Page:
Remember, we are dealing with a Town budget of $86.6 million, according to the most recent Finance Committee report. Even if none of the $75,000 in new stipend costs were offset by the other factors mentioned above (highly unlikely), that would increase our annual budget by less than one one-thousandth! It won’t raise our taxes, and better representation of the people is worth it.
Will Amherst become a city if the Charter passes?
Amherst will still be Amherst, regardless of what our form of government is called. With a more representative, year-round, and accountable structure, it simply will be a better reflection of what the townspeople want. Massachusetts General Law has provisions that apply to either “cities” (those with a council form of government) or “towns” (those with a town meeting form). So in the state’s technical definition, Amherst will have a city form of government, but the Charter states that we will still be known as the Town of Amherst.
Why didn’t the Charter Commission recommend a mayor?
Some of us wanted the political leadership of a mayor, while others felt the professional management of a town manager was key. We tried combining the two roles, having both a mayor and a chief operating officer, but we couldn’t get a balance of these roles that a majority could support. In the end, a majority of the commission felt that a council-manager form that keeps our professional management while updating our citizen representative structure was a good fit for Amherst at this time.
Isn’t a 13-member Town Council kind of large?
Not compared to our current 240-person Town Meeting! Our Council will be a little larger than most others in the state (although Barnstable and Greenfield, among others, have 13-member councils). We made this slight trade-off on the side of greater representation and participation. Instead of one District Councilor per district, we have two. This is likely to encourage more candidates to participate, since one well-known candidate in a district won’t scare off others from running for one of two seats. With 13 members, the council will also have the capacity to create committees for in-depth work.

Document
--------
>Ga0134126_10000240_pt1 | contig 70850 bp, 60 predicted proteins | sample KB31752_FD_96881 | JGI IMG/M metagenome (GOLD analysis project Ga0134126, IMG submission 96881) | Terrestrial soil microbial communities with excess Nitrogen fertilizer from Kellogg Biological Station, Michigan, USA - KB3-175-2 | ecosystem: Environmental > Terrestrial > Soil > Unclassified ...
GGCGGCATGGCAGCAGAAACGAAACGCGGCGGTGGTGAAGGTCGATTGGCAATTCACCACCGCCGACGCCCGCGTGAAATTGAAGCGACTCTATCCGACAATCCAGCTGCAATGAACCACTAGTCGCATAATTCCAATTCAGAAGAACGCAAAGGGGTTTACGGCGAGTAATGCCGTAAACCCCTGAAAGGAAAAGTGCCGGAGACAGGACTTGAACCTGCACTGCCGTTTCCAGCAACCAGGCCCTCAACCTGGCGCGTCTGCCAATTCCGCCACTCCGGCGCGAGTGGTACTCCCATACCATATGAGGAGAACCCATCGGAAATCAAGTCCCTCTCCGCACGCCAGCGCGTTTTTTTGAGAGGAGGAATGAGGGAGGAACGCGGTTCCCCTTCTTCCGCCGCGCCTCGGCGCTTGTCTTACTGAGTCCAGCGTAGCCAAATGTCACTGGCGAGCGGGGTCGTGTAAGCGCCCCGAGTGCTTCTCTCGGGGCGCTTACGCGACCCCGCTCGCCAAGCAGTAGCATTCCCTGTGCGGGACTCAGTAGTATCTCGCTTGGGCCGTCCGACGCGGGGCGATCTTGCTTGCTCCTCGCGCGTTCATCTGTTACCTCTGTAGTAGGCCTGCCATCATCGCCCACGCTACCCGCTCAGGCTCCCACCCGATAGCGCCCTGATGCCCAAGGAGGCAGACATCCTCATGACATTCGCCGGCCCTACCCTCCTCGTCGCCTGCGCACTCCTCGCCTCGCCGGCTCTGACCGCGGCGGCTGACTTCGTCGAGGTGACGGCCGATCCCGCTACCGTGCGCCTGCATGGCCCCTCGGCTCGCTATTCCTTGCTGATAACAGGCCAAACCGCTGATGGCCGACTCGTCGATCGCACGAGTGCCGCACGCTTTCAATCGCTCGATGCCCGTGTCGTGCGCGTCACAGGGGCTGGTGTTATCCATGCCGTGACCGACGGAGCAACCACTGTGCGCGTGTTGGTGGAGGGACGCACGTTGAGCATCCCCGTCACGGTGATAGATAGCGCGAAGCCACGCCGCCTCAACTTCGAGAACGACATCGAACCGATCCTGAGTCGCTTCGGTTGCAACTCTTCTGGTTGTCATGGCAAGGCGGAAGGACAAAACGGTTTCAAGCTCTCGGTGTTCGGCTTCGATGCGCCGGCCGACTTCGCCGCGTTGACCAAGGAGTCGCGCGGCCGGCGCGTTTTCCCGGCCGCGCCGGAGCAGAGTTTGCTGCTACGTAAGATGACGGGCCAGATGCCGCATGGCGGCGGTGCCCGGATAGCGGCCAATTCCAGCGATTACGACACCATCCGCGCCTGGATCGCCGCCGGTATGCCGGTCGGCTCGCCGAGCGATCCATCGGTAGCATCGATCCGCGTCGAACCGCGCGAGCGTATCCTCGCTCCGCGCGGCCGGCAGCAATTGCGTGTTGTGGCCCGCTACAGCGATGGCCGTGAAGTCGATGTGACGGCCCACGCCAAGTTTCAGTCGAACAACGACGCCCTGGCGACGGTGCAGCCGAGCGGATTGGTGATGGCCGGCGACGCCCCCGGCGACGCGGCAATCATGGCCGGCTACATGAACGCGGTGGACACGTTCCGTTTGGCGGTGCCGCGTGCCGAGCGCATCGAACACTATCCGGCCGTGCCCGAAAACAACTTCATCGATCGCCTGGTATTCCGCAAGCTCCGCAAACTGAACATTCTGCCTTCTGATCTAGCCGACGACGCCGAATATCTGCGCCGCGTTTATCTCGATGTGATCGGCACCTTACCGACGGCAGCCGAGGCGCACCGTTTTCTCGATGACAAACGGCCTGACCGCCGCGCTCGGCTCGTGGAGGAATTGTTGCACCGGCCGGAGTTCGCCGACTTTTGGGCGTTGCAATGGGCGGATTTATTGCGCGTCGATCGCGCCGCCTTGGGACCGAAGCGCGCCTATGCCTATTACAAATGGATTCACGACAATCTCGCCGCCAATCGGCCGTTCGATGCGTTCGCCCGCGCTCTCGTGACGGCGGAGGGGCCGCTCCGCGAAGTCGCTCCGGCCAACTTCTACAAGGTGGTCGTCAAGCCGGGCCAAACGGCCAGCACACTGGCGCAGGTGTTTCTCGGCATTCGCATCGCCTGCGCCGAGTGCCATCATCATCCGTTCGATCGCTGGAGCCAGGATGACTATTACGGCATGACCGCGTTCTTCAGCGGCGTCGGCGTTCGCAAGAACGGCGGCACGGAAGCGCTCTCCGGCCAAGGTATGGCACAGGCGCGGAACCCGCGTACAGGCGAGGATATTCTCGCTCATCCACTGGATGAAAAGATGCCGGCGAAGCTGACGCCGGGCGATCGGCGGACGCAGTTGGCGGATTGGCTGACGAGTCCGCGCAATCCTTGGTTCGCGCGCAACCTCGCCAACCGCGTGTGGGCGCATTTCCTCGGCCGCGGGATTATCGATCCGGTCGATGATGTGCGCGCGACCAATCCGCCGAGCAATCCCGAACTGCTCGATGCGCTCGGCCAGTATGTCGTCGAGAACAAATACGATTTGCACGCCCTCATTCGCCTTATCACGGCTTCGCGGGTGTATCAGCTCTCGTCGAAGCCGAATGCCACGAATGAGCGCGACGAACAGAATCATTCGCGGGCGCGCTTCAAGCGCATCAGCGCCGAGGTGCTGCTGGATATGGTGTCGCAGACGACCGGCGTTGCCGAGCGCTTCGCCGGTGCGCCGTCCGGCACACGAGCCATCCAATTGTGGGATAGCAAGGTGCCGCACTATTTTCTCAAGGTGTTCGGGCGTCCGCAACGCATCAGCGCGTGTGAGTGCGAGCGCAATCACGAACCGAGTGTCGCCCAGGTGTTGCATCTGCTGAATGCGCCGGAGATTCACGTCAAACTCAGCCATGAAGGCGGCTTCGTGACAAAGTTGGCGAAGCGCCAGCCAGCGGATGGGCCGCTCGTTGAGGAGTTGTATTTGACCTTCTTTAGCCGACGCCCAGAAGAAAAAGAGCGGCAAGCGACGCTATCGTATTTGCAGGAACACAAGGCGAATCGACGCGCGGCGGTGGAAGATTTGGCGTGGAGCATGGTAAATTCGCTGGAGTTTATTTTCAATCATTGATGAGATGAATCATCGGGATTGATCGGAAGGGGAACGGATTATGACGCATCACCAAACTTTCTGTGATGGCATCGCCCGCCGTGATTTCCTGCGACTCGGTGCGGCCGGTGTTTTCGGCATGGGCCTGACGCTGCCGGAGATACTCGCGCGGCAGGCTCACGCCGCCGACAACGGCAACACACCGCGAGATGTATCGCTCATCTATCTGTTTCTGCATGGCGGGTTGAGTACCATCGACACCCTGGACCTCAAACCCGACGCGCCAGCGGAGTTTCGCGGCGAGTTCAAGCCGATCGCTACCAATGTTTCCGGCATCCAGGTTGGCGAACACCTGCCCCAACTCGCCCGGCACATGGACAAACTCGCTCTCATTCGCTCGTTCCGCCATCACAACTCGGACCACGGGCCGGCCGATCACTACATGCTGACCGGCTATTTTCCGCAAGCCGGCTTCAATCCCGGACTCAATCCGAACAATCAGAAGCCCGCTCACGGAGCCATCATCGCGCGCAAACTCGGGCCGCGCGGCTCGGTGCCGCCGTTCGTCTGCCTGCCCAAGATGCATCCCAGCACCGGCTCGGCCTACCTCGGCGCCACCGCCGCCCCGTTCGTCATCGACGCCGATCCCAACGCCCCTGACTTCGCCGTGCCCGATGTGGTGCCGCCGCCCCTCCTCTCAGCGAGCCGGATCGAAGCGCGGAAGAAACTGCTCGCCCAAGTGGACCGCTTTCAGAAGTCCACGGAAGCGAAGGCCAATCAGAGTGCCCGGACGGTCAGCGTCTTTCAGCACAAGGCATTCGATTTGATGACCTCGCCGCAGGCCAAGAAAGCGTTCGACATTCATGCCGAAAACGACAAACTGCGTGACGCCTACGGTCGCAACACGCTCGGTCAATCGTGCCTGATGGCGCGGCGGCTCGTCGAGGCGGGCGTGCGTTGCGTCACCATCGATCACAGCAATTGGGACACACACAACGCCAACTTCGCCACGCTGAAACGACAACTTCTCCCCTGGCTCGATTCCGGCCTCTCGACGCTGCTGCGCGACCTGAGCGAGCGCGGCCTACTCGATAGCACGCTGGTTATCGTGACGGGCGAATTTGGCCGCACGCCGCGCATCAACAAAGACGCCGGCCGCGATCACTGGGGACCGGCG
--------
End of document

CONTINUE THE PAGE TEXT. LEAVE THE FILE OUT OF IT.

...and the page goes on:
Are we moving from a bottom-up to a top-down power structure?
We don’t have a bottom-up power structure now. We have a disjointed and somewhat hidden power structure, where citizen decision-making is divided between a Select Board and a Town Meeting, and where members of the legislative body are not bound by open meeting and conflict-of-interest laws. Too many discussions of key issues take place out of the public eye, including in private email groups set up by Town Meeting factions. We have a Town Meeting that is understood by those in it, but that is a “black box” for many other residents outside it, who are frustrated that their government is too time-consuming for them to participate in, but too unaccountable for them to influence.
This proposal updates our system to be more responsive, more accountable, and more effective. It expands the base of our power structure by making that power accessible by all the voters. It offers a full range of opportunities for participation, including voting, public forums, district meetings, citizen committees, citizen initiatives, and elected service. By restoring the key democratic relationship between the people and their representatives, it empowers the voters and enables an ongoing conversation among all of us about what we want Amherst to be.
This post is excerpted from the Charter Commission’s final report, which was written by Andy Churchill, Tom Fricke and Nick Grabbe.